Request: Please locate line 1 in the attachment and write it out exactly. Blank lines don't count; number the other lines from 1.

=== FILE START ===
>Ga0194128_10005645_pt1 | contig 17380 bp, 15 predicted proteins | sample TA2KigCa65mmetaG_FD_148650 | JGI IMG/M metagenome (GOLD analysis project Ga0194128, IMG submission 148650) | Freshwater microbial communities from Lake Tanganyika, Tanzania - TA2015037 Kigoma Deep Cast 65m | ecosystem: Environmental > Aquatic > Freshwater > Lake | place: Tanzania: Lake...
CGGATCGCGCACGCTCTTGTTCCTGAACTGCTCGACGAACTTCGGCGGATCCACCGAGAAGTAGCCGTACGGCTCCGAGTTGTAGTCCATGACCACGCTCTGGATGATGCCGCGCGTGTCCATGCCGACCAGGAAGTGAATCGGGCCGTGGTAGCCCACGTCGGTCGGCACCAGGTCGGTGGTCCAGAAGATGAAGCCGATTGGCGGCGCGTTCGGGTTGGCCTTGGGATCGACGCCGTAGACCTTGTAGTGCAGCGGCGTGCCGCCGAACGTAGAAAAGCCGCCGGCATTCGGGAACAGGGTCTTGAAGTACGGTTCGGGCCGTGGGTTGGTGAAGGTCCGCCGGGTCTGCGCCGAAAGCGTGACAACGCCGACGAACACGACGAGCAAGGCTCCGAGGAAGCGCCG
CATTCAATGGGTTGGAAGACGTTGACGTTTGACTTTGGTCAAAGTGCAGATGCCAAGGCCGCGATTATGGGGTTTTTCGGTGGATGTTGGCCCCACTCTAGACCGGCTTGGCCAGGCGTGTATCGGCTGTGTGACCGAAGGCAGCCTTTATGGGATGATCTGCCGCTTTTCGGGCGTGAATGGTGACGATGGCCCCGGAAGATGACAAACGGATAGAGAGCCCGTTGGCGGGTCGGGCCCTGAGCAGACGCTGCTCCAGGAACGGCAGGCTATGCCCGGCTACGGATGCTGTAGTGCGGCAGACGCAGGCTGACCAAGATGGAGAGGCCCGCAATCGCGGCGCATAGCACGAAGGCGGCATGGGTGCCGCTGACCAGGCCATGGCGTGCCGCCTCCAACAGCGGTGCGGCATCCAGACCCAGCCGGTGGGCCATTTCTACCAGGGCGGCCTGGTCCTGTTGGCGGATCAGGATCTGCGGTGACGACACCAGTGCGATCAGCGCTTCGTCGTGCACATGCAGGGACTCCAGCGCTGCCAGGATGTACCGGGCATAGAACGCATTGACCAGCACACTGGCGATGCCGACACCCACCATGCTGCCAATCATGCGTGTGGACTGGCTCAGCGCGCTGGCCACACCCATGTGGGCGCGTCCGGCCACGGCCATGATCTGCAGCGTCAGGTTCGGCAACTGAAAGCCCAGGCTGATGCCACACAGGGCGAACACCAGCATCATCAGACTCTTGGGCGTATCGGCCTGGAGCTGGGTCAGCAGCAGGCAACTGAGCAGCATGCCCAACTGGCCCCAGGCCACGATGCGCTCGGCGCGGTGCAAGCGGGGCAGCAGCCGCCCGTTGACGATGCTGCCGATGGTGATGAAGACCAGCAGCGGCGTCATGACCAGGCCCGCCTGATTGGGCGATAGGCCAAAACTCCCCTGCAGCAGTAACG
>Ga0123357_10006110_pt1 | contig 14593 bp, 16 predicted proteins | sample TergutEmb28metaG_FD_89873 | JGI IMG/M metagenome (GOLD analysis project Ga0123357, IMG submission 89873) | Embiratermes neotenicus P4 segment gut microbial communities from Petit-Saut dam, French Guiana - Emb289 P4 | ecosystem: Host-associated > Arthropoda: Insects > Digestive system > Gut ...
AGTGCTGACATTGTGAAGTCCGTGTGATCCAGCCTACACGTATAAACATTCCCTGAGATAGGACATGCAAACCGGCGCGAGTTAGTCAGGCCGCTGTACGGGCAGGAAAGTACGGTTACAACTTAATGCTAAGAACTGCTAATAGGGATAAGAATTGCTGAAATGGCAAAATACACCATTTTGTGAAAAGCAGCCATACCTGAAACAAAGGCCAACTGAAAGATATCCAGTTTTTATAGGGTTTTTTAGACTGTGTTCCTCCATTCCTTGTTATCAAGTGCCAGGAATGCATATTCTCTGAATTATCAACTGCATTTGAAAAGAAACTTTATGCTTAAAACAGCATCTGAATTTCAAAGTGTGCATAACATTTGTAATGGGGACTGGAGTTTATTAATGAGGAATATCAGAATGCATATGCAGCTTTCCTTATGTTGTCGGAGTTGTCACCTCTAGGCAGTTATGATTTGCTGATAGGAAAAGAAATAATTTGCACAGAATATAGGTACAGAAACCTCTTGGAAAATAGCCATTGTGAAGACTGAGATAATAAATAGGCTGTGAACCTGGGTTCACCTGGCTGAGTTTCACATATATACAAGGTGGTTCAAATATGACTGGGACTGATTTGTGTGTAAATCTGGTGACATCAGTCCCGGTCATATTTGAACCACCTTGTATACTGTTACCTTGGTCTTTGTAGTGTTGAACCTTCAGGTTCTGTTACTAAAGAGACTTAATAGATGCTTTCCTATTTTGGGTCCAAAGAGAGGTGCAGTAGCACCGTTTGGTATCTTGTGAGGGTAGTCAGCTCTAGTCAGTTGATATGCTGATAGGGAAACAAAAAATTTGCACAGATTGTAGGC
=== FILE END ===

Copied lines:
>Ga0194128_10005645_pt1 | contig 17380 bp, 15 predicted proteins | sample TA2KigCa65mmetaG_FD_148650 | JGI IMG/M metagenome (GOLD analysis project Ga0194128, IMG submission 148650) | Freshwater microbial communities from Lake Tanganyika, Tanzania - TA2015037 Kigoma Deep Cast 65m | ecosystem: Environmental > Aquatic > Freshwater > Lake | place: Tanzania: Lake...